Categorized | News

Senior volunteers invaluable to town’s animal shelter

Volunteers make up a huge percentage of the personnel at the Collierville Animal Shelter. More than 50 percent of the “steady eddie” regular volunteers are seniors, or people over 55.

These “regulars” can be dog people or cat people, and each group has a particular job description. One of the greatest needs at CAS right now is for dog walkers.

Volunteer Cathy Priester is the CAS’s master dog walker. She began volunteering at the shelter in 2010 after having lost her Jack Russell terrier in 2009.

Priester said she wasn’t ready to own another dog yet, but found that spending time with the shelter animals was rewarding in many ways. She trained in both cats and dogs, but decided to concentrate on the dog walking program.

“The dogs have to go outside in extreme temperatures, and the shelter needs volunteers who are willing and able to do that,” said Priester.

The dogs and their walkers go around the pond that is on the shelter grounds, but the benefits go beyond fresh air, exercise and taking care of business.

“The goal in the dog walking program is to socialize, love on and increase the adoptability of the shelter dogs,” said Priester.

Some of the dogs who are abandoned to the shelter have incomplete histories on file, so getting to know them and their needs is a large part of a dog walker’s job. Because it can be challenging to put a leash on a dog who has never worn one, Priester teaches a class in walking shelter dogs one Sunday each month at CAS.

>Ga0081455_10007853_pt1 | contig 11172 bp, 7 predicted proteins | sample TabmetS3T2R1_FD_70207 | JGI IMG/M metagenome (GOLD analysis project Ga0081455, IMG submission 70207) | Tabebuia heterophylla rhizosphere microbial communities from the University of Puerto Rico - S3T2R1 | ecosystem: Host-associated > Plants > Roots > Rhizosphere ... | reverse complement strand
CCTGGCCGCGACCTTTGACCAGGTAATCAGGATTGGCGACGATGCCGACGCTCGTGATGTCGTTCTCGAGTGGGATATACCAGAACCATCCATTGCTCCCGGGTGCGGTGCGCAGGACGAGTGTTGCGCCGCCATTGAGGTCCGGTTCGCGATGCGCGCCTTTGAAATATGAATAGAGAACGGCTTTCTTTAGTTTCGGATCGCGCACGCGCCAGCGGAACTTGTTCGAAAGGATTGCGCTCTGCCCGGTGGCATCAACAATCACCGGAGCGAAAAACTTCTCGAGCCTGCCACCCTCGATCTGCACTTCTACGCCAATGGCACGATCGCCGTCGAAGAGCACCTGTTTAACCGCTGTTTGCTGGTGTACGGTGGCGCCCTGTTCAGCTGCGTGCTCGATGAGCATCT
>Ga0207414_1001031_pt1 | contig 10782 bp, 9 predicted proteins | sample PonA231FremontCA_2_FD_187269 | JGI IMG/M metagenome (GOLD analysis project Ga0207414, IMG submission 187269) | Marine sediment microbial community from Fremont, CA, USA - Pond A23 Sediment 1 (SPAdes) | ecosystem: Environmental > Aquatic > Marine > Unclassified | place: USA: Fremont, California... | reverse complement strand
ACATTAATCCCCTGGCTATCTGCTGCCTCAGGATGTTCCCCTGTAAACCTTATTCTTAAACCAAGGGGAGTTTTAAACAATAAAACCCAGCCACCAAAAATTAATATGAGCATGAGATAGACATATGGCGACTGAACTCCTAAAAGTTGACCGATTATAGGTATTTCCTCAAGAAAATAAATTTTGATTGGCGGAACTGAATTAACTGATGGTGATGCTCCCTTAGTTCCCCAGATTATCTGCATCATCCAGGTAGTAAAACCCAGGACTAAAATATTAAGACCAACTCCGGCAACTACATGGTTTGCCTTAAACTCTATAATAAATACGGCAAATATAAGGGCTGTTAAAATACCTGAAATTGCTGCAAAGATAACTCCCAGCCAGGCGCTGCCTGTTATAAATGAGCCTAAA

Annie Stout has been a foster mama for puppies at the CAS since 2009. Since retiring in 2013, she has been filling another great need at the shelter- helping out on surgery days. Stout also serves as a liaison between Marshall County and CAS for the Rescue Waggin program, a PetSmart charity which transports homeless dogs and puppies to communities where there is more likelihood of them being adopted.

JoAnne Cobb and Beth Vornbeck are “cat handlers” at the CAS. Both spend two or three days a week following the shelter’s schedule: cleaning in the morning and playing in the afternoon.

“The goal is to know the cats,” said Vornbeck.

She and Cobb agree that one of the best things about CAS is making a good match between animals and people. All four ladies agree that one of the rewards of their work is seeing a stray or abandoned animal go from fearful to loving due to the care they receive from volunteers and foster parents.

Cathy Priester was finally “ready” three years ago. She adopted an eleven-year-old Pekinese who needed dental work.
“He was the one for me,” she said. “He’s 14 now, but he acts like he is three years old.”

For more information on volunteering at CAS, call (901) 457-2670.

Leave a Reply

Your email address will not be published. Required fields are marked *